Here is part three in this Warren Buffett series (part one & part two), covering a few of the sections I have pulled out from the last 50 years of Berkshire Hathaway Letters to Shareholders, which I finished reading in October of 2017. Although the entire 50-year series was filled with a ton of business and investment wisdom, all the pieces that I pulled are from the past seven years. I admit a probable recency bias, whereby after reading almost 700 pages, I remember more of the recent letters than the older ones. Needless to say, you bet I will be reading through all those letters again in the future.
For the selections of this post, I pulled Buffett’s insights and comments that most resonated with me. I have annotated with my emphasis [BOLDED] and thoughts [in blue below]. At the end, I close with my concluding thoughts and takeaways. See what you think…
This third piece comes from the 2013 shareholder letter “Some thoughts About Investing:”
Some Thoughts About Investing
Investment is most intelligent when it is most businesslike.— The Intelligent Investor by Benjamin Graham
It is fitting to have a Ben Graham quote open this discussion because I owe so much of what I know about investing to him. I will talk more about Ben a bit later, and I will even sooner talk about common stocks. But let me first tell you about two small non-stock investments that I made long ago. Though neither changed my net worth by much, they are instructive.
This tale begins in Nebraska. From 1973 to 1981, the Midwest experienced an explosion in farm prices, caused by a widespread belief that runaway inflation was coming and fueled by the lending policies of small rural banks. Then the bubble burst, bringing price declines of 50% or more that devastated both leveraged farmers and their lenders. Five times as many Iowa and Nebraska banks failed in that bubble’s aftermath than in our recent Great Recession.
In 1986, I purchased a 400-acre farm, located 50 miles north of Omaha, from the FDIC. It cost me $280,000, considerably less than what a failed bank had lent against the farm a few years earlier. I knew nothing about operating a farm. But I have a son who loves farming and I learned from him both how many bushels of corn and soybeans the farm would produce and what the operating expenses would be. From these estimates, I calculated the normalized return from the farm to then be about 10%. I also thought it was likely that productivity would improve over time and that crop prices would move higher as well. Both expectations proved out.
I needed no unusual knowledge or intelligence to conclude that the investment had no downside and potentially had substantial upside. There would, of course, be the occasional bad crop and prices would sometimes disappoint. But so what? There would be some unusually good years as well, and I would never be under any pressure to sell the property. Now, 28 years later, the farm has tripled its earnings and is worth five times or more what I paid. I still know nothing about farming and recently made just my second visit to the farm.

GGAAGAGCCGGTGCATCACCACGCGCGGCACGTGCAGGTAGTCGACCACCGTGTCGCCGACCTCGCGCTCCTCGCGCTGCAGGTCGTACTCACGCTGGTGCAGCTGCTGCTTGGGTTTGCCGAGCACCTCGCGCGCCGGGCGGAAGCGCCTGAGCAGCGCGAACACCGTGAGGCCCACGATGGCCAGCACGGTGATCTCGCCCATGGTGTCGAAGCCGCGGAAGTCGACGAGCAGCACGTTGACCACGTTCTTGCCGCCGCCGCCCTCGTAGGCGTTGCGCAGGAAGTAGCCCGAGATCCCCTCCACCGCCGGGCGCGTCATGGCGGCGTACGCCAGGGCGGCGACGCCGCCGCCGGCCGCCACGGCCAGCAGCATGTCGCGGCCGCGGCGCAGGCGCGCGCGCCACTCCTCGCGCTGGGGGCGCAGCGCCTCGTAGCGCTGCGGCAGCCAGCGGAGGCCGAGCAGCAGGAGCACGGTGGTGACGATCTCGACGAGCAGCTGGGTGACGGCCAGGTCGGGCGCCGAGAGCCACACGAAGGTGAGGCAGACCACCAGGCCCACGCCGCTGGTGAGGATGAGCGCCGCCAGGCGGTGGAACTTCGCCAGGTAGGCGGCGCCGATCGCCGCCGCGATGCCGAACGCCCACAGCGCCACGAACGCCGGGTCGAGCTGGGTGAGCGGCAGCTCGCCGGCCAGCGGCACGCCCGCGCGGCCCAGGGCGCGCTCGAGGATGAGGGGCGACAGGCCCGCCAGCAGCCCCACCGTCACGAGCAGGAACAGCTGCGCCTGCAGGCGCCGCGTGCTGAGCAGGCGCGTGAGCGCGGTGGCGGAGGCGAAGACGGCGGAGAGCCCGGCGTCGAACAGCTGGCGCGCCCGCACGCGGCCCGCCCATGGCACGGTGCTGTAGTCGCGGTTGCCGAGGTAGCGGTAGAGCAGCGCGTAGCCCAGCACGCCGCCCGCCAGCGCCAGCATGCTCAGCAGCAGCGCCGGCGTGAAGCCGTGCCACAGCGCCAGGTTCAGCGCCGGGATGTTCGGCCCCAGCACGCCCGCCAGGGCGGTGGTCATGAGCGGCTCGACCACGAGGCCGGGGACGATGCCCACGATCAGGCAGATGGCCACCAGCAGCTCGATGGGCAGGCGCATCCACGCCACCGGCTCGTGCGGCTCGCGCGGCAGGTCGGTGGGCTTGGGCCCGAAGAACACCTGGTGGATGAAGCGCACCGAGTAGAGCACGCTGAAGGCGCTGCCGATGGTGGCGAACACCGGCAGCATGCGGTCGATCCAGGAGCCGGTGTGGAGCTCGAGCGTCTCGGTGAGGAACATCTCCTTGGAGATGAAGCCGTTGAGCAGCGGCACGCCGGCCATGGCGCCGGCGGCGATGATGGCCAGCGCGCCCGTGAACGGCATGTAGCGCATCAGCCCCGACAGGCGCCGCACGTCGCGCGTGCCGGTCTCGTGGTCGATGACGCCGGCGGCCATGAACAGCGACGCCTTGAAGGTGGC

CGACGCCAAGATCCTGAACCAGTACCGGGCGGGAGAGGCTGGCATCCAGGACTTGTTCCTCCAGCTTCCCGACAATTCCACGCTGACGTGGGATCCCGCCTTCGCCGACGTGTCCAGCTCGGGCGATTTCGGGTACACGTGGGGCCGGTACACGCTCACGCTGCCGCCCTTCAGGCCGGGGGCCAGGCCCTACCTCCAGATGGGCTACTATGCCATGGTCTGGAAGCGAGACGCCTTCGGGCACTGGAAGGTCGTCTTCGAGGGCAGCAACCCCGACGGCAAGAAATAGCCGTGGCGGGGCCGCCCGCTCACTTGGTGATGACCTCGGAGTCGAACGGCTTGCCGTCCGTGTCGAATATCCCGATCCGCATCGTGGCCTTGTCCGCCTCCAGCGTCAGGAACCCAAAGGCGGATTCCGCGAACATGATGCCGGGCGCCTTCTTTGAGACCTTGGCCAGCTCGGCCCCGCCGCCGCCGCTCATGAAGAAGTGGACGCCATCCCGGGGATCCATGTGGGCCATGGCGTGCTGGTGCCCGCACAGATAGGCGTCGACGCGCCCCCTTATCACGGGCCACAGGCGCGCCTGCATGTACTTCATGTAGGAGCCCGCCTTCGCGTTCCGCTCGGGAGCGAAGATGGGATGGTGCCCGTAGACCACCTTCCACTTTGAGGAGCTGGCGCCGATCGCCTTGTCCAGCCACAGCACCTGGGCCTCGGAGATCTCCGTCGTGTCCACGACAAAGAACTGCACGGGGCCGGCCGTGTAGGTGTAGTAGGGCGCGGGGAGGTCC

One theme that you will see over and over again in Warren Buffett’s investment career is his ability to keep emotion out of his investment selection process. When others are getting beaten and bruised during a financial crisis, Buffett is opportunistic, buying assets (stocks, farms, real estate, etc) below their intrinsic value. He patiently builds up cash and sits on his hands until the right opportunity presents itself. He practices his own advice to “be greedy when others are fearful.” He waits for that “fat pitch” to hit it out of the park with minimal risk and asymmetrical upside.
A second theme that I have noticed studying both Buffett and his partner Charlie Munger is their preference to earn a lumpy 20% return (the compound annual growth rate they have achieved between 1965 through 2013) over decades vs. a smooth 8% year in and year out (as an example). They have the patience and mental fortitude to ride out the inevitable bad year(s). This is possible because they use minimal leverage and are thus never in a vulnerable position to sell when things go south for a period of time.
In 1993, I made another small investment. Larry Silverstein, Salomon’s landlord when I was the company’s CEO, told me about a New York retail property adjacent to NYU that the Resolution Trust Corp. was selling. Again, a bubble had popped – this one involving commercial real estate – and the RTC had been created to dispose of the assets of failed savings institutions whose optimistic lending practices had fueled the folly. Here, too, the analysis was simple. As had been the case with the farm, the unleveraged current yield from the property was about 10%. But the property had been undermanaged by the RTC, and its income would increase when several vacant stores were leased. Even more important, the largest tenant – who occupied around 20% of the project’s space – was paying rent of about $5 per foot, whereas other tenants averaged $70. The expiration of this bargain lease in nine years was certain to provide a major boost to earnings. The property’s location was also superb: NYU wasn’t going anywhere.
Investing doesn’t have to be some big complicated algorithm. Some basic math skills and common sense can go a long way. Remember the “KISS” method: Keep It Super Simple. I don’t think Buffett uses a computer, but for those of us lacking such Rain Man type math skills, an Excel spreadsheet can make the most average person feel superhuman.